Why build your own type system?
In Ceylon 1.2 we've factored out the type system of Ceylon
as an independent module, with minimal dependencies and a
clean API. The
- an extensible object-oriented model of the type system in Ceylon,
- algorithms for reasoning about types at compile time—or even at runtime in a system with reified generics—and
- a framework for model loading, that is, for loading a model representing the types in a program or module from binary artifacts, source artifacts, or anything else—this is a necessary feature for incremental compilation and modularity.
Why might this be interesting to someone outside the Ceylon
team? Well, if you're thinking of creating a programming
language with nominal typing, you could consider reusing
ceylon-model in your own language, saving yourself the
problem of implementing all the hairy typing algorithms that
we've already spent years getting right. That way, you can
concentrate on the stuff that's really different about your
language, that is, the syntax, the compiler backend, the
runtime semantics, and the basic language types.
ceylon-model implements an extremely complete type
system, including all the following features:
- nominal typing with single-inheritance of classes and multiple-inheritance of interfaces,
- bounded parametric polymorphism (generics with constraints),
- sum types,
- union and intersection types, with sophisticated reasoning about principal types and canonicalization,
- reasoning about subtyping,
- reasoning about coverage and disjoint types,
- principal instantiation inheritance (more powerful than the single-instantiation inheritance found in other languages with subtyping and generics),
- declaration-site and use-site variance,
- type constructor polymorphism (higher-kinded types),
- higher-rank / impredicative polymorphism,
- type aliases including generic type aliases,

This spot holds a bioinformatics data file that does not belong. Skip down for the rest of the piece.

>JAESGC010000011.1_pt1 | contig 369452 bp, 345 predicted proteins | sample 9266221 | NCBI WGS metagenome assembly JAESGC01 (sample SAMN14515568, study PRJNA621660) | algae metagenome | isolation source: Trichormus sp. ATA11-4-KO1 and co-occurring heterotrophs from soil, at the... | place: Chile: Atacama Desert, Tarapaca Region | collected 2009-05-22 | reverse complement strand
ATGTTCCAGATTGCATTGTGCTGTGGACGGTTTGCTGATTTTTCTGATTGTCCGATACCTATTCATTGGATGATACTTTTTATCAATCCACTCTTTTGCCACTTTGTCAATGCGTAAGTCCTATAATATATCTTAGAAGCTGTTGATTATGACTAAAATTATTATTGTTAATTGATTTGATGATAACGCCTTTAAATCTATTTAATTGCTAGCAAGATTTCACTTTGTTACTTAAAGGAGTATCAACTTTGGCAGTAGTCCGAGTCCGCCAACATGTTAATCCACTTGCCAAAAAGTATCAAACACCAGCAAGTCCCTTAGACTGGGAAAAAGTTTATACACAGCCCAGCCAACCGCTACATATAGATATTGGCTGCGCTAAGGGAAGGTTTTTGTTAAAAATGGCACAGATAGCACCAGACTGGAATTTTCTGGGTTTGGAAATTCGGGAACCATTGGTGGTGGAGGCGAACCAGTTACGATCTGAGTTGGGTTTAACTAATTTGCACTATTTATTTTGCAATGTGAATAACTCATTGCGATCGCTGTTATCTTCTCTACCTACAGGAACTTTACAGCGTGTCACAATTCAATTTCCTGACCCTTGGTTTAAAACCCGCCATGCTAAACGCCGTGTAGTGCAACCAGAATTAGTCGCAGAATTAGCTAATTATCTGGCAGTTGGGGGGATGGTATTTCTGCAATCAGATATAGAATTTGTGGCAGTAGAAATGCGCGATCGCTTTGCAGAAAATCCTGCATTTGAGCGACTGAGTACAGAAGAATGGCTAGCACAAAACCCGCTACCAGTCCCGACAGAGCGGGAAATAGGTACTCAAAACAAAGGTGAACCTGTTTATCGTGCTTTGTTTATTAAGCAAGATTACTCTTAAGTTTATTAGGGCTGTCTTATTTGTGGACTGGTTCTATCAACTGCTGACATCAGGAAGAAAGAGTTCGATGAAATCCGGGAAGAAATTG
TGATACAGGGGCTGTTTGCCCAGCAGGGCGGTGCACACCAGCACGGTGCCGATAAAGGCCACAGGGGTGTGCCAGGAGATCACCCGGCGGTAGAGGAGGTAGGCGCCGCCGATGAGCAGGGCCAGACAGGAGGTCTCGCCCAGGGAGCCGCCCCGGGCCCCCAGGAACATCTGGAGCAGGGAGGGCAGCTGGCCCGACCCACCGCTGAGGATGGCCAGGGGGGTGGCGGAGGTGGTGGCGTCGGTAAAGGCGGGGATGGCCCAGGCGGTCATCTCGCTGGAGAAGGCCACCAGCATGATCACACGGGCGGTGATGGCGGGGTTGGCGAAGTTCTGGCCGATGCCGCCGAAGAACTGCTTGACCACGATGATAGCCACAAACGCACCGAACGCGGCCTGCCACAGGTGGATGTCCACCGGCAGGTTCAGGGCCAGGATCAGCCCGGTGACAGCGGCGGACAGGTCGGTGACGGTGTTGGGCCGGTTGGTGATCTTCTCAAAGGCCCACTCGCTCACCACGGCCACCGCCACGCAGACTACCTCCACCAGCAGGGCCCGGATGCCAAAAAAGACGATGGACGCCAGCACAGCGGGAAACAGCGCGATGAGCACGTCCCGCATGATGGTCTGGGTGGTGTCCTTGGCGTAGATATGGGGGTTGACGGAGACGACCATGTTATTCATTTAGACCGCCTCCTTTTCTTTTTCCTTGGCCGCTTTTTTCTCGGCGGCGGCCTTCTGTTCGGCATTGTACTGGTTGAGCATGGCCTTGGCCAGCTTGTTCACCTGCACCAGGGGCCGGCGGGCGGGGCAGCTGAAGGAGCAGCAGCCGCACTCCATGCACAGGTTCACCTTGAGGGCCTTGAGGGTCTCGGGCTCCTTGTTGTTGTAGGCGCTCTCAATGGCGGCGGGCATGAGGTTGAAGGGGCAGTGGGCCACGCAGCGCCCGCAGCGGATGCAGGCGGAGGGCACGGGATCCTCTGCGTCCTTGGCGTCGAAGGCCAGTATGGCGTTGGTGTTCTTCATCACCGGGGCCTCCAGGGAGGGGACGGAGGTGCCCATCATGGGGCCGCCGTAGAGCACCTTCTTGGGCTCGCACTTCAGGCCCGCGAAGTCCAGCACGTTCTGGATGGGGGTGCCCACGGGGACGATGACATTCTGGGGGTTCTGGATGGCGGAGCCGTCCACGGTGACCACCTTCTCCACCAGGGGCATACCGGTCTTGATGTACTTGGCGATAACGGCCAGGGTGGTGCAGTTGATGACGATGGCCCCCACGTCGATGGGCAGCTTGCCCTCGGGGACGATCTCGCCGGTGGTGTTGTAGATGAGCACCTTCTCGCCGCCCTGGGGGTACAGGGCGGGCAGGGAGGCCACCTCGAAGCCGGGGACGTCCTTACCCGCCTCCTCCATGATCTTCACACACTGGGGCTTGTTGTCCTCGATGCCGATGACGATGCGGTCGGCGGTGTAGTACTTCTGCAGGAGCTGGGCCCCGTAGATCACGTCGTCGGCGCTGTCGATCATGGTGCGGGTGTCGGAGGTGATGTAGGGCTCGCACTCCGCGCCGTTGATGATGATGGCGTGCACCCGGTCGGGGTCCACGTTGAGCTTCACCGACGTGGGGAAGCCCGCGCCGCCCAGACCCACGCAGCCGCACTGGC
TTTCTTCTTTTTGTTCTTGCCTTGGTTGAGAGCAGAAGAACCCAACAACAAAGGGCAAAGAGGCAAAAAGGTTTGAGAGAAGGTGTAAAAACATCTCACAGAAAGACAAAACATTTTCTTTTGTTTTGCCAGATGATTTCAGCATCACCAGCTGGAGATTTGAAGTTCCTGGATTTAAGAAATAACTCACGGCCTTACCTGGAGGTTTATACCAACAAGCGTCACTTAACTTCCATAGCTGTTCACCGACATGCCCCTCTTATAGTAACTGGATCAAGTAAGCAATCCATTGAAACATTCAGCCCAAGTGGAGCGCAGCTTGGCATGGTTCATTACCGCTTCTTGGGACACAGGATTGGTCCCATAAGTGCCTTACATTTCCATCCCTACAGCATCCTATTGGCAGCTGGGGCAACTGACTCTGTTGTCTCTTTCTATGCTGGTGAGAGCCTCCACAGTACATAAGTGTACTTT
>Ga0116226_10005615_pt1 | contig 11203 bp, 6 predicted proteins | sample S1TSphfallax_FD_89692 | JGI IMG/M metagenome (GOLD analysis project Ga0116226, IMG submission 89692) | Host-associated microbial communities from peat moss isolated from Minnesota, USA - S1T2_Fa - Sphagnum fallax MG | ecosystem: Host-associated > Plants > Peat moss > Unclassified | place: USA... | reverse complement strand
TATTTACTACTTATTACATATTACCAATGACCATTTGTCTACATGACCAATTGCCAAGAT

- self types, and
- some support for overloading.
It doesn't include any functionality for type inference, flow-sensitive typing, or pattern matching, since in Ceylon that stuff is implemented within the typechecker, and anyway your language probably has different rules to ours.
It seems to me that unless your type system is based on
structural typing or dependent types,
ceylon-model is an
awesome starting point. It might already have everything you
need, and, even if it doesn't, it provides a framework that
would let you incorporate other features into the type
system. For example, I imagine that primitively-defined
function, array, tuple, or record types would be easy to
We're already reusing this model between the typechecker, two compiler backends, two IDE projects, and the runtime, so we know its API is reasonable.
The only stumbling block is that the project is implemented in Java, so if you want to use it in a compiler written in a different language, you'll probably want to translate it to that language first. The code is pretty clean and straightforward, so that's probably not a massive hurdle to overcome.
The license for
ceylon-model is Apache 2.0, so you can
basically do what you like with it. But if you decide to
use it in a project, please drop us a note, because it makes
us happy to see people reuse our work.